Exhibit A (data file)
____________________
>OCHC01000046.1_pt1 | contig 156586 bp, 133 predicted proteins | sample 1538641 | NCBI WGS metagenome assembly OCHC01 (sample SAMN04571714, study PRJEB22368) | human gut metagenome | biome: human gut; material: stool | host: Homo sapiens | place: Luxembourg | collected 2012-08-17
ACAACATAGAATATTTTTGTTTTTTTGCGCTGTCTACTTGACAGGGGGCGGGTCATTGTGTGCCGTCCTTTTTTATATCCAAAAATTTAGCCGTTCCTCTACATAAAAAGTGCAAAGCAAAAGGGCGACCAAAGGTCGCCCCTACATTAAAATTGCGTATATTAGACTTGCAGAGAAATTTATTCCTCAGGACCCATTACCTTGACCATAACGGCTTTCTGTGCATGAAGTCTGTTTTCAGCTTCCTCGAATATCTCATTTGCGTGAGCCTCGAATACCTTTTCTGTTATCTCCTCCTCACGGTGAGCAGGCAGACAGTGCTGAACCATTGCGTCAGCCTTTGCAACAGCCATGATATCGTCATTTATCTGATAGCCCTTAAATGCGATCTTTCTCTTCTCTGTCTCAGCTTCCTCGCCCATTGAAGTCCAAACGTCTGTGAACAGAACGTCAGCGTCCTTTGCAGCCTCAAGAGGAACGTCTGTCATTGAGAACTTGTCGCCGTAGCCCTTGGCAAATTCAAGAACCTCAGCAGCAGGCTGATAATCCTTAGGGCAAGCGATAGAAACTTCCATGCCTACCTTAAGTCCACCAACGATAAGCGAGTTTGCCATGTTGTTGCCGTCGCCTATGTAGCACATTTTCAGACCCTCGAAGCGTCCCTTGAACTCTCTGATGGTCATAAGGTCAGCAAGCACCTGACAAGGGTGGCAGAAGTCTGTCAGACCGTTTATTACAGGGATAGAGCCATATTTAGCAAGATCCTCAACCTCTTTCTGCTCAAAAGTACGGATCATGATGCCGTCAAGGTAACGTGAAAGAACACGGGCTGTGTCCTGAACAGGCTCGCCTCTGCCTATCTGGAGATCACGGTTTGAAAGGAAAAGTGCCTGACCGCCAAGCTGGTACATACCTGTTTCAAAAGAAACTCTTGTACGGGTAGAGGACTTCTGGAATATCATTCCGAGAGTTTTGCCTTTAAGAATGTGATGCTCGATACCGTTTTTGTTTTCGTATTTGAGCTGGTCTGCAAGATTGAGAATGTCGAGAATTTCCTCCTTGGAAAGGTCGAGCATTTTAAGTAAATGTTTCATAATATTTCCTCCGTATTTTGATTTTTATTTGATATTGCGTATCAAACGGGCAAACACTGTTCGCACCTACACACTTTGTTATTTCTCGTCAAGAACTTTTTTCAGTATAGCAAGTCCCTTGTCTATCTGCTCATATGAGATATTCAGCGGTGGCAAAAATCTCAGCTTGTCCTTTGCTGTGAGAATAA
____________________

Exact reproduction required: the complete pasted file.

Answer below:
>OCHC01000046.1_pt1 | contig 156586 bp, 133 predicted proteins | sample 1538641 | NCBI WGS metagenome assembly OCHC01 (sample SAMN04571714, study PRJEB22368) | human gut metagenome | biome: human gut; material: stool | host: Homo sapiens | place: Luxembourg | collected 2012-08-17
ACAACATAGAATATTTTTGTTTTTTTGCGCTGTCTACTTGACAGGGGGCGGGTCATTGTGTGCCGTCCTTTTTTATATCCAAAAATTTAGCCGTTCCTCTACATAAAAAGTGCAAAGCAAAAGGGCGACCAAAGGTCGCCCCTACATTAAAATTGCGTATATTAGACTTGCAGAGAAATTTATTCCTCAGGACCCATTACCTTGACCATAACGGCTTTCTGTGCATGAAGTCTGTTTTCAGCTTCCTCGAATATCTCATTTGCGTGAGCCTCGAATACCTTTTCTGTTATCTCCTCCTCACGGTGAGCAGGCAGACAGTGCTGAACCATTGCGTCAGCCTTTGCAACAGCCATGATATCGTCATTTATCTGATAGCCCTTAAATGCGATCTTTCTCTTCTCTGTCTCAGCTTCCTCGCCCATTGAAGTCCAAACGTCTGTGAACAGAACGTCAGCGTCCTTTGCAGCCTCAAGAGGAACGTCTGTCATTGAGAACTTGTCGCCGTAGCCCTTGGCAAATTCAAGAACCTCAGCAGCAGGCTGATAATCCTTAGGGCAAGCGATAGAAACTTCCATGCCTACCTTAAGTCCACCAACGATAAGCGAGTTTGCCATGTTGTTGCCGTCGCCTATGTAGCACATTTTCAGACCCTCGAAGCGTCCCTTGAACTCTCTGATGGTCATAAGGTCAGCAAGCACCTGACAAGGGTGGCAGAAGTCTGTCAGACCGTTTATTACAGGGATAGAGCCATATTTAGCAAGATCCTCAACCTCTTTCTGCTCAAAAGTACGGATCATGATGCCGTCAAGGTAACGTGAAAGAACACGGGCTGTGTCCTGAACAGGCTCGCCTCTGCCTATCTGGAGATCACGGTTTGAAAGGAAAAGTGCCTGACCGCCAAGCTGGTACATACCTGTTTCAAAAGAAACTCTTGTACGGGTAGAGGACTTCTGGAATATCATTCCGAGAGTTTTGCCTTTAAGAATGTGATGCTCGATACCGTTTTTGTTTTCGTATTTGAGCTGGTCTGCAAGATTGAGAATGTCGAGAATTTCCTCCTTGGAAAGGTCGAGCATTTTAAGTAAATGTTTCATAATATTTCCTCCGTATTTTGATTTTTATTTGATATTGCGTATCAAACGGGCAAACACTGTTCGCACCTACACACTTTGTTATTTCTCGTCAAGAACTTTTTTCAGTATAGCAAGTCCCTTGTCTATCTGCTCATATGAGATATTCAGCGGTGGCAAAAATCTCAGCTTGTCCTTTGCTGTGAGAATAA